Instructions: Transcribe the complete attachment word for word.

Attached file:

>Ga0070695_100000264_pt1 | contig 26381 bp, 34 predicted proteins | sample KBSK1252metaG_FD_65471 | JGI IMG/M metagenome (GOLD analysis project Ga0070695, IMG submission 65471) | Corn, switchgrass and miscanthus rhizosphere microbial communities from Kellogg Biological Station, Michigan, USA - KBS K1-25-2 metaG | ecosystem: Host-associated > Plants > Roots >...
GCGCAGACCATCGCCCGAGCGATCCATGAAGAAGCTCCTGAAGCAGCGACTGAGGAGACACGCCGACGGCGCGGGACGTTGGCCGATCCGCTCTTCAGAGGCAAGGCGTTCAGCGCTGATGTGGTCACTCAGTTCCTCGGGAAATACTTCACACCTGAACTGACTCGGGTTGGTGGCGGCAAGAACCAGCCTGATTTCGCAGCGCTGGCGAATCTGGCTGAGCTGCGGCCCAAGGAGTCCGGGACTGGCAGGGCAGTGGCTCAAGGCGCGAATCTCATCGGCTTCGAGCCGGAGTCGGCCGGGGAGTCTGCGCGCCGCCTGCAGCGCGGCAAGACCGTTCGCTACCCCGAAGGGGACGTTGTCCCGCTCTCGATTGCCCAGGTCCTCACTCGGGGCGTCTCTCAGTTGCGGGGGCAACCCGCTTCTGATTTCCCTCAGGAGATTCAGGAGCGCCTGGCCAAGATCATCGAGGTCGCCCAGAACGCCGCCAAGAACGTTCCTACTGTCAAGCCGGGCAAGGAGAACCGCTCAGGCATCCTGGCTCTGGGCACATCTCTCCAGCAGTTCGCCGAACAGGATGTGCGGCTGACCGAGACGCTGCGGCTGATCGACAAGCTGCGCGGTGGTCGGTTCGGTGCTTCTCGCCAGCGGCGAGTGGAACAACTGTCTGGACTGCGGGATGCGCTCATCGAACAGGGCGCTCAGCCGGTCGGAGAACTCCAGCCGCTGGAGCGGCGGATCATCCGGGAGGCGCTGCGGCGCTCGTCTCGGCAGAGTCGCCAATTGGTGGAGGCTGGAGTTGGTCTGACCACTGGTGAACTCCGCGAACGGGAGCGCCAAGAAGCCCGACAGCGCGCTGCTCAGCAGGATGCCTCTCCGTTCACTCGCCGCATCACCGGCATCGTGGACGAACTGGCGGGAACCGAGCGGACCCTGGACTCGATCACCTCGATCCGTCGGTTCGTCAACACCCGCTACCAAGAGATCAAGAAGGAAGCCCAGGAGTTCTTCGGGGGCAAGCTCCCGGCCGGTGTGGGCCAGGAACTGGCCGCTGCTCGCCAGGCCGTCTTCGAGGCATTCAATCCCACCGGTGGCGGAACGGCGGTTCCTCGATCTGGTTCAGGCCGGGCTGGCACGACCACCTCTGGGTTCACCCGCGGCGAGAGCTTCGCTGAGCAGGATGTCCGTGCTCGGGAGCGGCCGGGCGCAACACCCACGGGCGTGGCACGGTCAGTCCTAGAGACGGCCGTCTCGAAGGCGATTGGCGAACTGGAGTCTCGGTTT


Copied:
>Ga0070695_100000264_pt1 | contig 26381 bp, 34 predicted proteins | sample KBSK1252metaG_FD_65471 | JGI IMG/M metagenome (GOLD analysis project Ga0070695, IMG submission 65471) | Corn, switchgrass and miscanthus rhizosphere microbial communities from Kellogg Biological Station, Michigan, USA - KBS K1-25-2 metaG | ecosystem: Host-associated > Plants > Roots >...
GCGCAGACCATCGCCCGAGCGATCCATGAAGAAGCTCCTGAAGCAGCGACTGAGGAGACACGCCGACGGCGCGGGACGTTGGCCGATCCGCTCTTCAGAGGCAAGGCGTTCAGCGCTGATGTGGTCACTCAGTTCCTCGGGAAATACTTCACACCTGAACTGACTCGGGTTGGTGGCGGCAAGAACCAGCCTGATTTCGCAGCGCTGGCGAATCTGGCTGAGCTGCGGCCCAAGGAGTCCGGGACTGGCAGGGCAGTGGCTCAAGGCGCGAATCTCATCGGCTTCGAGCCGGAGTCGGCCGGGGAGTCTGCGCGCCGCCTGCAGCGCGGCAAGACCGTTCGCTACCCCGAAGGGGACGTTGTCCCGCTCTCGATTGCCCAGGTCCTCACTCGGGGCGTCTCTCAGTTGCGGGGGCAACCCGCTTCTGATTTCCCTCAGGAGATTCAGGAGCGCCTGGCCAAGATCATCGAGGTCGCCCAGAACGCCGCCAAGAACGTTCCTACTGTCAAGCCGGGCAAGGAGAACCGCTCAGGCATCCTGGCTCTGGGCACATCTCTCCAGCAGTTCGCCGAACAGGATGTGCGGCTGACCGAGACGCTGCGGCTGATCGACAAGCTGCGCGGTGGTCGGTTCGGTGCTTCTCGCCAGCGGCGAGTGGAACAACTGTCTGGACTGCGGGATGCGCTCATCGAACAGGGCGCTCAGCCGGTCGGAGAACTCCAGCCGCTGGAGCGGCGGATCATCCGGGAGGCGCTGCGGCGCTCGTCTCGGCAGAGTCGCCAATTGGTGGAGGCTGGAGTTGGTCTGACCACTGGTGAACTCCGCGAACGGGAGCGCCAAGAAGCCCGACAGCGCGCTGCTCAGCAGGATGCCTCTCCGTTCACTCGCCGCATCACCGGCATCGTGGACGAACTGGCGGGAACCGAGCGGACCCTGGACTCGATCACCTCGATCCGTCGGTTCGTCAACACCCGCTACCAAGAGATCAAGAAGGAAGCCCAGGAGTTCTTCGGGGGCAAGCTCCCGGCCGGTGTGGGCCAGGAACTGGCCGCTGCTCGCCAGGCCGTCTTCGAGGCATTCAATCCCACCGGTGGCGGAACGGCGGTTCCTCGATCTGGTTCAGGCCGGGCTGGCACGACCACCTCTGGGTTCACCCGCGGCGAGAGCTTCGCTGAGCAGGATGTCCGTGCTCGGGAGCGGCCGGGCGCAACACCCACGGGCGTGGCACGGTCAGTCCTAGAGACGGCCGTCTCGAAGGCGATTGGCGAACTGGAGTCTCGGTTT